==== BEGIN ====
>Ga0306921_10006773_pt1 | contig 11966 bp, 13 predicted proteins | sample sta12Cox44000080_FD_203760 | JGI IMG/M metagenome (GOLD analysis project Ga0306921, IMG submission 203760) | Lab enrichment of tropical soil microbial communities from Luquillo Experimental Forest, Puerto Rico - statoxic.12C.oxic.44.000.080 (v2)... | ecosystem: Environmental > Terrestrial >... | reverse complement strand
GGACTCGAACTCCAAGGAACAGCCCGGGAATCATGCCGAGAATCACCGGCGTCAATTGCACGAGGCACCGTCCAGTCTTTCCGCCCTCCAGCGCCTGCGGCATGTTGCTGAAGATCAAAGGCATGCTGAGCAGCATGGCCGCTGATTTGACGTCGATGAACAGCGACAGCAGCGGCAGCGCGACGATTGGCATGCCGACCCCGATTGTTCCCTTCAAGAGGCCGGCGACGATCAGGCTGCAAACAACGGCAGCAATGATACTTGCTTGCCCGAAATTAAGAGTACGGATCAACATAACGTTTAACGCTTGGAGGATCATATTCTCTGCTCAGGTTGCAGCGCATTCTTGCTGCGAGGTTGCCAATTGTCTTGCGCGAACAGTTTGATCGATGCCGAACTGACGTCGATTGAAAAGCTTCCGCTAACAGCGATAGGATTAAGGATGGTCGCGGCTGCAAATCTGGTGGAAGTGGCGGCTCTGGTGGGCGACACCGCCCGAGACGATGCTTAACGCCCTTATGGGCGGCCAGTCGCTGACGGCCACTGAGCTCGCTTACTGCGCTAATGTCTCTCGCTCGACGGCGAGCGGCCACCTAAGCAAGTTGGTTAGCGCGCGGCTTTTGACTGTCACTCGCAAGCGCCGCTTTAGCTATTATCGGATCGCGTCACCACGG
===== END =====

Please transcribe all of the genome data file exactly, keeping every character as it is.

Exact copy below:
>Ga0306921_10006773_pt1 | contig 11966 bp, 13 predicted proteins | sample sta12Cox44000080_FD_203760 | JGI IMG/M metagenome (GOLD analysis project Ga0306921, IMG submission 203760) | Lab enrichment of tropical soil microbial communities from Luquillo Experimental Forest, Puerto Rico - statoxic.12C.oxic.44.000.080 (v2)... | ecosystem: Environmental > Terrestrial >... | reverse complement strand
GGACTCGAACTCCAAGGAACAGCCCGGGAATCATGCCGAGAATCACCGGCGTCAATTGCACGAGGCACCGTCCAGTCTTTCCGCCCTCCAGCGCCTGCGGCATGTTGCTGAAGATCAAAGGCATGCTGAGCAGCATGGCCGCTGATTTGACGTCGATGAACAGCGACAGCAGCGGCAGCGCGACGATTGGCATGCCGACCCCGATTGTTCCCTTCAAGAGGCCGGCGACGATCAGGCTGCAAACAACGGCAGCAATGATACTTGCTTGCCCGAAATTAAGAGTACGGATCAACATAACGTTTAACGCTTGGAGGATCATATTCTCTGCTCAGGTTGCAGCGCATTCTTGCTGCGAGGTTGCCAATTGTCTTGCGCGAACAGTTTGATCGATGCCGAACTGACGTCGATTGAAAAGCTTCCGCTAACAGCGATAGGATTAAGGATGGTCGCGGCTGCAAATCTGGTGGAAGTGGCGGCTCTGGTGGGCGACACCGCCCGAGACGATGCTTAACGCCCTTATGGGCGGCCAGTCGCTGACGGCCACTGAGCTCGCTTACTGCGCTAATGTCTCTCGCTCGACGGCGAGCGGCCACCTAAGCAAGTTGGTTAGCGCGCGGCTTTTGACTGTCACTCGCAAGCGCCGCTTTAGCTATTATCGGATCGCGTCACCACGG